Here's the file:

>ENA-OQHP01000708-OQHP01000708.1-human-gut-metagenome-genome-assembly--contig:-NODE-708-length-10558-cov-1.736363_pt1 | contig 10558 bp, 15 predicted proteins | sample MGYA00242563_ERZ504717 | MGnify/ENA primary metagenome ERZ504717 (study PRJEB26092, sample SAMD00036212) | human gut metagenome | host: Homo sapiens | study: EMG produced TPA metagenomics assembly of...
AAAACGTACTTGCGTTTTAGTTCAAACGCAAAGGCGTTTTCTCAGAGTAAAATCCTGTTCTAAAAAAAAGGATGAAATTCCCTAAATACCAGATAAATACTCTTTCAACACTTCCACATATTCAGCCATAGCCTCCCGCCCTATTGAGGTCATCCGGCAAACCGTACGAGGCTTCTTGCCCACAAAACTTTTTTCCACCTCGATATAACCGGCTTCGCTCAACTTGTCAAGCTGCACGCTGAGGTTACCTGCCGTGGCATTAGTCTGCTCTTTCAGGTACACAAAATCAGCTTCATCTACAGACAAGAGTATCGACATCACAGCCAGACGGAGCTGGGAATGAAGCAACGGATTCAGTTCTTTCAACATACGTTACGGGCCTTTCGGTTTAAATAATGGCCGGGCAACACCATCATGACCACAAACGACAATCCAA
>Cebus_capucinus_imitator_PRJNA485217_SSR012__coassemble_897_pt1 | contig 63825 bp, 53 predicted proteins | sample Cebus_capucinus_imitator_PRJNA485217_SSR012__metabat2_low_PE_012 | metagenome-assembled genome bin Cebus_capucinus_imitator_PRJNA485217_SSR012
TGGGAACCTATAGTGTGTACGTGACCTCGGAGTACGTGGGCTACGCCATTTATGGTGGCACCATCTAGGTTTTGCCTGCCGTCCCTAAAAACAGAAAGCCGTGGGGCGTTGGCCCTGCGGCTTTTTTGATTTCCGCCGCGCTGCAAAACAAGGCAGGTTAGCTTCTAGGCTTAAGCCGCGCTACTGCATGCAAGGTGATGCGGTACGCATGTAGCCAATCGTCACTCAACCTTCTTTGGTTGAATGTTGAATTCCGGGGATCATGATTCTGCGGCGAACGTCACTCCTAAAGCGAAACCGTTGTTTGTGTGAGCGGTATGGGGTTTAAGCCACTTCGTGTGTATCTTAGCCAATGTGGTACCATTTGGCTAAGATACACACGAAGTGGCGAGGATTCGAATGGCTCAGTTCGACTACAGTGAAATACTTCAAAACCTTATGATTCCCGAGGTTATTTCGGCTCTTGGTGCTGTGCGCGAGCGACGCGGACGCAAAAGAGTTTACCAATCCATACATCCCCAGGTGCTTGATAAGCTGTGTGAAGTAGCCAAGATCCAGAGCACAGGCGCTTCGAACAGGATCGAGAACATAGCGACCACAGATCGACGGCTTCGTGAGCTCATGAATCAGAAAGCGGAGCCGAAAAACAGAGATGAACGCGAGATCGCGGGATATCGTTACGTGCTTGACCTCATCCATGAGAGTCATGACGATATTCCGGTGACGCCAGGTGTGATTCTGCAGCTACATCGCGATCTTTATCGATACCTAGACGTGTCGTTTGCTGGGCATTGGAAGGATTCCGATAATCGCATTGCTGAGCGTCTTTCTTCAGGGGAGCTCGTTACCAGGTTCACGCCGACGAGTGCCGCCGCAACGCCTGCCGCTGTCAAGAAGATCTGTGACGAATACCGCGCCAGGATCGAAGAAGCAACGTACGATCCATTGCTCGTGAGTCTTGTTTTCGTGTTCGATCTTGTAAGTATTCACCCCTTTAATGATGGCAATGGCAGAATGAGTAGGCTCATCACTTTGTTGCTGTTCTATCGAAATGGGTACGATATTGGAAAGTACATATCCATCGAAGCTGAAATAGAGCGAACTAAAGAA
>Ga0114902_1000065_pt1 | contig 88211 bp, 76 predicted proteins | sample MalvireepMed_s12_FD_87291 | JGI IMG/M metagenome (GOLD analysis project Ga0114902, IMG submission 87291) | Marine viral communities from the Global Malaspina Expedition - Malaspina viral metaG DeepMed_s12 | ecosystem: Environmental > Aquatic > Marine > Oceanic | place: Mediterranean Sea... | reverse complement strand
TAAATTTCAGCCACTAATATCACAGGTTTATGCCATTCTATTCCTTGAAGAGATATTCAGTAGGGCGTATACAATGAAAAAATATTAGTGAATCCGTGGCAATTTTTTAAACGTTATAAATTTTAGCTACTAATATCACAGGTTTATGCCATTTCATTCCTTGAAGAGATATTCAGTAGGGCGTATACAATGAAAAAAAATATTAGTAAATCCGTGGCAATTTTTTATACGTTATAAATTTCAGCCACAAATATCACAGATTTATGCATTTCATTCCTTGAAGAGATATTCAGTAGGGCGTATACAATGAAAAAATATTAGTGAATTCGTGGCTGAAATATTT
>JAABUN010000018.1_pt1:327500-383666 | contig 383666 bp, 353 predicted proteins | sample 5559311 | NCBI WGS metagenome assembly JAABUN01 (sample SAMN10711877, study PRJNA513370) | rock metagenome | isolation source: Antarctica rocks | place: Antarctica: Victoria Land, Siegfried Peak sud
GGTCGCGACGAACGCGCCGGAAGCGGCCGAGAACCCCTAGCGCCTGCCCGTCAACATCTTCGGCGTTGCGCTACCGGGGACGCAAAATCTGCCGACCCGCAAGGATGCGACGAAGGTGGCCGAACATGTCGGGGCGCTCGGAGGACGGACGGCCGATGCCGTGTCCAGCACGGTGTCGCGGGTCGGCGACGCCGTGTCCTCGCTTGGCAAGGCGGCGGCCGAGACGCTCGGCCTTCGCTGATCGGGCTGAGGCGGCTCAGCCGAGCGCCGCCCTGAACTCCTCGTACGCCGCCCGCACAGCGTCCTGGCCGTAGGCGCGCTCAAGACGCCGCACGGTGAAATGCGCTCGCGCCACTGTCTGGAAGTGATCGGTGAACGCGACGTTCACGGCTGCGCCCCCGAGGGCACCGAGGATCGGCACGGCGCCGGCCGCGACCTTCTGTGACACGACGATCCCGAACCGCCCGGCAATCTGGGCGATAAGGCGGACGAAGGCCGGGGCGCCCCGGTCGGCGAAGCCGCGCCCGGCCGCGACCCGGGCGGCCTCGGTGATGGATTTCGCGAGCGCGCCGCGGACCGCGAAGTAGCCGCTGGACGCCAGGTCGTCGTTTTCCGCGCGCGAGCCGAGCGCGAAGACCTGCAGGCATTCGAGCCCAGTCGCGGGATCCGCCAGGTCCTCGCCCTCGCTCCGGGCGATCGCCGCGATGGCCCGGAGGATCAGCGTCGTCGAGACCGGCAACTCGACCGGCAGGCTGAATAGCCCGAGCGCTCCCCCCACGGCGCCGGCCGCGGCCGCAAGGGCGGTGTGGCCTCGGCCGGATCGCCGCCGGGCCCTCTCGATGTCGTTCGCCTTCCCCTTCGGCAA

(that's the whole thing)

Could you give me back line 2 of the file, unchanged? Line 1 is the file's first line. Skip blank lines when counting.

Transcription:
AAAACGTACTTGCGTTTTAGTTCAAACGCAAAGGCGTTTTCTCAGAGTAAAATCCTGTTCTAAAAAAAAGGATGAAATTCCCTAAATACCAGATAAATACTCTTTCAACACTTCCACATATTCAGCCATAGCCTCCCGCCCTATTGAGGTCATCCGGCAAACCGTACGAGGCTTCTTGCCCACAAAACTTTTTTCCACCTCGATATAACCGGCTTCGCTCAACTTGTCAAGCTGCACGCTGAGGTTACCTGCCGTGGCATTAGTCTGCTCTTTCAGGTACACAAAATCAGCTTCATCTACAGACAAGAGTATCGACATCACAGCCAGACGGAGCTGGGAATGAAGCAACGGATTCAGTTCTTTCAACATACGTTACGGGCCTTTCGGTTTAAATAATGGCCGGGCAACACCATCATGACCACAAACGACAATCCAA